1. Increase funding for CDC, NIH and other programs aimed at researching and tracking gun violence effects and implementing violence prevention programs.
  2. Increase access to mental healthcare
  3. Incorporate trauma-informed care for children and families to improve and to ameliorate the effects on those who experience violence.
  4. Strengthen background checks and close loopholes that prevent background checks for all firearm sales, including those at firearm shows and private sales.
  5. Enact a firearm purchase waiting period of 72 hours to allow time for background checks to occur.
  6. Enact a federal minimum age to purchase a firearm of 21 years-old with exemptions for those in law enforcement or the military.
  7. Ban the sale, importation, or transfer of modifiers that convert firearms to act like semi-automatic or automatic weapons.
  8. Form a process to allow for gun violence restraining orders (GVROs) to allow temporary emergency restraining orders to prevent firearm possession and purchases of firearms by mentally ill or potentially violent individuals until they can be proven to be capable of responsible firearm ownership.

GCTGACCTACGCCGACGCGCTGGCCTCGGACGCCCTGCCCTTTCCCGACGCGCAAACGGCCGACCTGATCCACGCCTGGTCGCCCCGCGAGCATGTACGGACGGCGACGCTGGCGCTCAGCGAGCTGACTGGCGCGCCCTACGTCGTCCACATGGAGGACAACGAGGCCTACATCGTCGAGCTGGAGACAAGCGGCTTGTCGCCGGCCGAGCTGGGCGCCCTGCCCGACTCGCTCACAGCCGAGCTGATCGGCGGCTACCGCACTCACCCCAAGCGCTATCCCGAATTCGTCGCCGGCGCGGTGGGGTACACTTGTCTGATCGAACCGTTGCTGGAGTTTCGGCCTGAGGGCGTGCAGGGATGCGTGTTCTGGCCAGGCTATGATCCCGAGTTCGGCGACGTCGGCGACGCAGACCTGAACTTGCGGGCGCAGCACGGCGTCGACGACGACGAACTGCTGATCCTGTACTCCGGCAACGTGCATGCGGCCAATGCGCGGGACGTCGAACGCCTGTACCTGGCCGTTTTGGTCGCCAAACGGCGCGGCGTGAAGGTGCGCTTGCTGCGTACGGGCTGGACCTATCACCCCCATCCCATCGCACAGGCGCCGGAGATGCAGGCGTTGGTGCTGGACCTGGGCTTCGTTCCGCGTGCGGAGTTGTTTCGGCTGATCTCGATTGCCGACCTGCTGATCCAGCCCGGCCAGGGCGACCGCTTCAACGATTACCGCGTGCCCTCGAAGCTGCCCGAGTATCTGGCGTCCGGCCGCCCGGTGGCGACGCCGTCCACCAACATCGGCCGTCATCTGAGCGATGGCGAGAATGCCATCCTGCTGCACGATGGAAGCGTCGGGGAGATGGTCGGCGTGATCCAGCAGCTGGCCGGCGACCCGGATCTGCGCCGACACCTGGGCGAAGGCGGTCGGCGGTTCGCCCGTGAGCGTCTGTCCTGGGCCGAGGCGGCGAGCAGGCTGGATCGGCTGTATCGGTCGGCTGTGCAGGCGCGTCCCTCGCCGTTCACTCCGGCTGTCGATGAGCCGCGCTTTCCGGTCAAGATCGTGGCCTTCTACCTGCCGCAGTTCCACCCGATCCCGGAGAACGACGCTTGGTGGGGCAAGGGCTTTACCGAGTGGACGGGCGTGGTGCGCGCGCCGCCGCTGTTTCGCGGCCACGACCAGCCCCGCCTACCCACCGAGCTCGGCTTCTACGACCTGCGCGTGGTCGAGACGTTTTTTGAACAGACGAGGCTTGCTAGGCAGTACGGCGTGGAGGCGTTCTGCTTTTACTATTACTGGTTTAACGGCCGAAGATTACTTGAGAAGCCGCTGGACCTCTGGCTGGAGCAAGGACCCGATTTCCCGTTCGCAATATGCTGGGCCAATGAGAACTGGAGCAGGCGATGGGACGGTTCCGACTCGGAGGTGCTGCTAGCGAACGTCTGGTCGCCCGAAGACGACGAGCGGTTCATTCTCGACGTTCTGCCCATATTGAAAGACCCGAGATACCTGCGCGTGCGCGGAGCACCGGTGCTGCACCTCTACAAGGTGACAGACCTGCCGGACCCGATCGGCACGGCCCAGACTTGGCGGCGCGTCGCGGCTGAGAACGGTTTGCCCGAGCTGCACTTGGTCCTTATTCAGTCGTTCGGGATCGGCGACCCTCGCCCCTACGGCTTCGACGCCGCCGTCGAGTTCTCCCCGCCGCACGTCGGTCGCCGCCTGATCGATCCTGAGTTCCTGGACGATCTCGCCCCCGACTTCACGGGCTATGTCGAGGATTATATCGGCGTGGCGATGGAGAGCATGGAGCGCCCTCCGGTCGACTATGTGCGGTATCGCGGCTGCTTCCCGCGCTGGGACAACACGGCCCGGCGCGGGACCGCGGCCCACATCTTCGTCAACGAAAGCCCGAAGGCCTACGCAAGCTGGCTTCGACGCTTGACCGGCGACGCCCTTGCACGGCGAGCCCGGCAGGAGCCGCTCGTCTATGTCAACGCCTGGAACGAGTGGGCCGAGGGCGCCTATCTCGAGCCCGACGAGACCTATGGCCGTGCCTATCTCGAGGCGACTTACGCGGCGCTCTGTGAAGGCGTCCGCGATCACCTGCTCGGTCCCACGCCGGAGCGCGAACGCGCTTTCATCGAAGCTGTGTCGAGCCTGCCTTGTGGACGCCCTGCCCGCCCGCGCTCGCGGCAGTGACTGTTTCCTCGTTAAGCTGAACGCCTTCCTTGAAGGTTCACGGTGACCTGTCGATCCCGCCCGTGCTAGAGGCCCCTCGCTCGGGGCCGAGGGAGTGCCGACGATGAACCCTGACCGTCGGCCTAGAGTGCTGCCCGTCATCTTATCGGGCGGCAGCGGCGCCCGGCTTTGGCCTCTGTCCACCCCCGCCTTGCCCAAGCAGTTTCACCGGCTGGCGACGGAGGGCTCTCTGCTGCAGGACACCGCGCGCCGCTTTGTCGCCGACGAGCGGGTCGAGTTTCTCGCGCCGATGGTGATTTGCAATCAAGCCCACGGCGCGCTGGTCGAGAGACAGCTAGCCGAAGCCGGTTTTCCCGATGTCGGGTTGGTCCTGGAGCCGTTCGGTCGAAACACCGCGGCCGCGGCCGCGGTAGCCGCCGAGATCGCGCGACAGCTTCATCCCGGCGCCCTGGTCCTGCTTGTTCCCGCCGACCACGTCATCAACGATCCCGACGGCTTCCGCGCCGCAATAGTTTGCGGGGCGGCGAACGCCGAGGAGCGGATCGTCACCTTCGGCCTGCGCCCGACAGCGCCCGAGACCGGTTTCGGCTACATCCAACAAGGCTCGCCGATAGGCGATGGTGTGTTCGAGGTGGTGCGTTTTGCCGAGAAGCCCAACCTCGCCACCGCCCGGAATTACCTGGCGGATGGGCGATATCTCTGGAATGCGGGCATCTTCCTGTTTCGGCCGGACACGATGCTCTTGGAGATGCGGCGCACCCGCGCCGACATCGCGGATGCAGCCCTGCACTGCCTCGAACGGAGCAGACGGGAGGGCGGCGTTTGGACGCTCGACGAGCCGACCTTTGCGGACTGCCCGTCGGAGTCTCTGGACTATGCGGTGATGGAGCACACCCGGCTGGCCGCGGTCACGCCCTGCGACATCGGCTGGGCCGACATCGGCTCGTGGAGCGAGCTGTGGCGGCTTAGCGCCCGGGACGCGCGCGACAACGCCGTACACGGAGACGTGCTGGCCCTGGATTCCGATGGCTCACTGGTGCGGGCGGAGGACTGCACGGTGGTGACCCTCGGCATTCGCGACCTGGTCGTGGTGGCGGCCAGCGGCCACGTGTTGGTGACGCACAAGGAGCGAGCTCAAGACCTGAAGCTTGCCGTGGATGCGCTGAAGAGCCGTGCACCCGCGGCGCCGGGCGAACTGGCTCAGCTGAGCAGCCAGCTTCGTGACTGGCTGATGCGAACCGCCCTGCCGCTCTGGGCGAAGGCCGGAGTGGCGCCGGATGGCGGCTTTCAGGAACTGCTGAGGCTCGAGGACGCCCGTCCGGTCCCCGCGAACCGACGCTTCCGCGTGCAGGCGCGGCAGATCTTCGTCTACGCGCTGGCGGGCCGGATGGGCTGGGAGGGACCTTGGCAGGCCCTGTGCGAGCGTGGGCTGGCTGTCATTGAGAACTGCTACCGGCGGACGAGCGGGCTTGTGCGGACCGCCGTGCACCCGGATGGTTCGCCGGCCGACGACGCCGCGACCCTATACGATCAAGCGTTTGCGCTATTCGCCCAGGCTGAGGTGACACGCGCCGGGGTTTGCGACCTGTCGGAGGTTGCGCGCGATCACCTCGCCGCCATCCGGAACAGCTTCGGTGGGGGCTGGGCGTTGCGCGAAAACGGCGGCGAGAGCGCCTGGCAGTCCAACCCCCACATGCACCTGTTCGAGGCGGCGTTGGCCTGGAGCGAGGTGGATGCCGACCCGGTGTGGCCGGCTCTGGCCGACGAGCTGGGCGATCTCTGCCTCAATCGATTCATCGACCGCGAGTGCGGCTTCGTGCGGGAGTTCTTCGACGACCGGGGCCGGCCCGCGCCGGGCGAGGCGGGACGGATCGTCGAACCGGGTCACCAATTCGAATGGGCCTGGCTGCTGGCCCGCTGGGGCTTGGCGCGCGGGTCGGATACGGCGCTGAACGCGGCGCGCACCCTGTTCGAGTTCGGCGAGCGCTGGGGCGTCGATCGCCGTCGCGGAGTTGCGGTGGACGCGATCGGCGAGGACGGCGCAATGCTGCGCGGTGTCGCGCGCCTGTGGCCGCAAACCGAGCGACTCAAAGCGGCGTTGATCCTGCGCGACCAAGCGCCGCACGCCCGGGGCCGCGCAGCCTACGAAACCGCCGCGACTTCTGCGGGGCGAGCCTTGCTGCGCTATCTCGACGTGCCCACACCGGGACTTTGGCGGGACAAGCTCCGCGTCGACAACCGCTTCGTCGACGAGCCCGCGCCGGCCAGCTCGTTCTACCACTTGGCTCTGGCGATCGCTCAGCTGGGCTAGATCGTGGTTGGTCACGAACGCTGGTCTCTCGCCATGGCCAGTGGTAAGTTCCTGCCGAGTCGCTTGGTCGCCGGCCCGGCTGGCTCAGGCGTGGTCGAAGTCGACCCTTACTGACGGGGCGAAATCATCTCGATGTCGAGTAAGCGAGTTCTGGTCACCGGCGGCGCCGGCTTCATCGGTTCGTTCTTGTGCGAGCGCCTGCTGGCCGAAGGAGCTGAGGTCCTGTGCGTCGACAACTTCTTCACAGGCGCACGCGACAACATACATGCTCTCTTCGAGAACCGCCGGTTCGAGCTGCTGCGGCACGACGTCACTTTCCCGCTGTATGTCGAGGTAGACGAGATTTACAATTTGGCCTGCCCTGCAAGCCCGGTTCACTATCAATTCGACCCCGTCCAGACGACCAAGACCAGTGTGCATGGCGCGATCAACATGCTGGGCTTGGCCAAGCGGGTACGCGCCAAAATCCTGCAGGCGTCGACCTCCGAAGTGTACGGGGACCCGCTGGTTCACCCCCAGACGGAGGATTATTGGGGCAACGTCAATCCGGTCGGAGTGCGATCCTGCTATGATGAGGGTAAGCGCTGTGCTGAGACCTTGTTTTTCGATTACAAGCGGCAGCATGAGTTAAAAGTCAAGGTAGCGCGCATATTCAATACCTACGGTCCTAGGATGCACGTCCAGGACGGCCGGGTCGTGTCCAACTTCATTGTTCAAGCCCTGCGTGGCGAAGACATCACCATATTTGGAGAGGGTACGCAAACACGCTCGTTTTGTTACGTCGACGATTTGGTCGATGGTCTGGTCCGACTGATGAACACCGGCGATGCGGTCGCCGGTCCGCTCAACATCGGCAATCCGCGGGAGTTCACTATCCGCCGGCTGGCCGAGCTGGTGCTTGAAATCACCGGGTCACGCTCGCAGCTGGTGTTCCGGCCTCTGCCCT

9. Limit the sale and import of high-capacity magazines.
  10. Enact legislation and funding to address the significant issue of firearms trafficking and law enforcement capacity to enforce current firearm laws.
  11. Require all schools to regularly conduct active shooter training drills based on the most current best practices.

Click for patient and family mental health resources focused on anxiety, stressful events and depression. Health care providers can visit our clinical practice resource page or our Developmental Behavioral and Mental Health SIG page for additional information.

References:

  • https://www.edweek.org/leadership/school-shootings-this-year-how-many-and-where/2022/01
  • 2020. “Underlying Cause of Death, 1999-2019,” Detailed Mortality Tables. Accessed using CDC WONDER Online Database. wonder.cdc.gov/ucd-icd10.html. Reported on www.childrensdefense.org/state-of-americas-children/soac-2021-gun-violence/
  • 2020. “Nonfatal Injury Reports 2000-2018.” Accessed using WISQARS. www.cdc.gov/injury/wisqars/nonfatal.html. Calculations by Children’s Defense Fund.
  • Andrews, A.L., Killings, X., Oddo, E.R., Gastineau, K.A.B., & Hink, A.B. (2022). Pediatric firearm injury mortality epidemiology. Pediatrics, 149(3); e2021052739.
  • Centers for Disease Control and Prevention. Violence Prevention available online at www.cdc.gov/violenceprevention/index.html. Last accessed April 16, 2018.
  • cdc.gov/violenceprevention/firearms/fastfact.html
  • Turner, H.  A., Mitchell, K. J., Jones, L. M., Hamby, S., Wade, R., & Beseler, C. L. (2019). Gun violence exposure and posttraumatic symptoms among children and youth. Journal of Traumatic Stress, 32(6), 881-889
  • healthaffairs.org/doi/10.1377/hlthaff.2017.0625

May 25, 2022